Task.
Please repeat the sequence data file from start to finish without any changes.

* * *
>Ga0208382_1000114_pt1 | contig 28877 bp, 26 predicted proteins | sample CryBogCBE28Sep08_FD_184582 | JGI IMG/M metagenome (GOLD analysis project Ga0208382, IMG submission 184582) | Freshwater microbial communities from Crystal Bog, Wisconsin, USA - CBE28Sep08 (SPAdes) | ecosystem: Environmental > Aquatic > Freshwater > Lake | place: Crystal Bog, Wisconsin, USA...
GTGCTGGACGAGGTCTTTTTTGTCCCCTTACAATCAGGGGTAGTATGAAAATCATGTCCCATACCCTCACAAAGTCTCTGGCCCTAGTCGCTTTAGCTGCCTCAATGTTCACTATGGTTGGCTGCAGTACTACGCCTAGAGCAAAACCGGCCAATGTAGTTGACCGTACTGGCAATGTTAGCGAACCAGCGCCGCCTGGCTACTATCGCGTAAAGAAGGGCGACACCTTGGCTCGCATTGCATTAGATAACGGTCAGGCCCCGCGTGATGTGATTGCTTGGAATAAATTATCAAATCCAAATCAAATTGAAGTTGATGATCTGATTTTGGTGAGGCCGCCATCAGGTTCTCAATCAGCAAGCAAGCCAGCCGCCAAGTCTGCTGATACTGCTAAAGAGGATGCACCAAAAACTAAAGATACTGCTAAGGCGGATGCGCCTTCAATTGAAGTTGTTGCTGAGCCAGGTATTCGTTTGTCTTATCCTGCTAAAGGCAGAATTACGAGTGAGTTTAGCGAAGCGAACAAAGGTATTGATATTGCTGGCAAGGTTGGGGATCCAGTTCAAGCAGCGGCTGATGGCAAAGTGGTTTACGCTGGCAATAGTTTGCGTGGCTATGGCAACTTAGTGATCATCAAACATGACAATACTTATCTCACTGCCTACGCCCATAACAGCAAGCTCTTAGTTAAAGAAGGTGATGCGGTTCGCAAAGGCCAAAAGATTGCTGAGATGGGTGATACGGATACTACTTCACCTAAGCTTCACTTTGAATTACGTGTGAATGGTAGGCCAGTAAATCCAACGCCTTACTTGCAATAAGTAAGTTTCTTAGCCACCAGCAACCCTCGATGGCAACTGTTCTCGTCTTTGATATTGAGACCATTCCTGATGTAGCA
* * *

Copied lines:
>Ga0208382_1000114_pt1 | contig 28877 bp, 26 predicted proteins | sample CryBogCBE28Sep08_FD_184582 | JGI IMG/M metagenome (GOLD analysis project Ga0208382, IMG submission 184582) | Freshwater microbial communities from Crystal Bog, Wisconsin, USA - CBE28Sep08 (SPAdes) | ecosystem: Environmental > Aquatic > Freshwater > Lake | place: Crystal Bog, Wisconsin, USA...
GTGCTGGACGAGGTCTTTTTTGTCCCCTTACAATCAGGGGTAGTATGAAAATCATGTCCCATACCCTCACAAAGTCTCTGGCCCTAGTCGCTTTAGCTGCCTCAATGTTCACTATGGTTGGCTGCAGTACTACGCCTAGAGCAAAACCGGCCAATGTAGTTGACCGTACTGGCAATGTTAGCGAACCAGCGCCGCCTGGCTACTATCGCGTAAAGAAGGGCGACACCTTGGCTCGCATTGCATTAGATAACGGTCAGGCCCCGCGTGATGTGATTGCTTGGAATAAATTATCAAATCCAAATCAAATTGAAGTTGATGATCTGATTTTGGTGAGGCCGCCATCAGGTTCTCAATCAGCAAGCAAGCCAGCCGCCAAGTCTGCTGATACTGCTAAAGAGGATGCACCAAAAACTAAAGATACTGCTAAGGCGGATGCGCCTTCAATTGAAGTTGTTGCTGAGCCAGGTATTCGTTTGTCTTATCCTGCTAAAGGCAGAATTACGAGTGAGTTTAGCGAAGCGAACAAAGGTATTGATATTGCTGGCAAGGTTGGGGATCCAGTTCAAGCAGCGGCTGATGGCAAAGTGGTTTACGCTGGCAATAGTTTGCGTGGCTATGGCAACTTAGTGATCATCAAACATGACAATACTTATCTCACTGCCTACGCCCATAACAGCAAGCTCTTAGTTAAAGAAGGTGATGCGGTTCGCAAAGGCCAAAAGATTGCTGAGATGGGTGATACGGATACTACTTCACCTAAGCTTCACTTTGAATTACGTGTGAATGGTAGGCCAGTAAATCCAACGCCTTACTTGCAATAAGTAAGTTTCTTAGCCACCAGCAACCCTCGATGGCAACTGTTCTCGTCTTTGATATTGAGACCATTCCTGATGTAGCA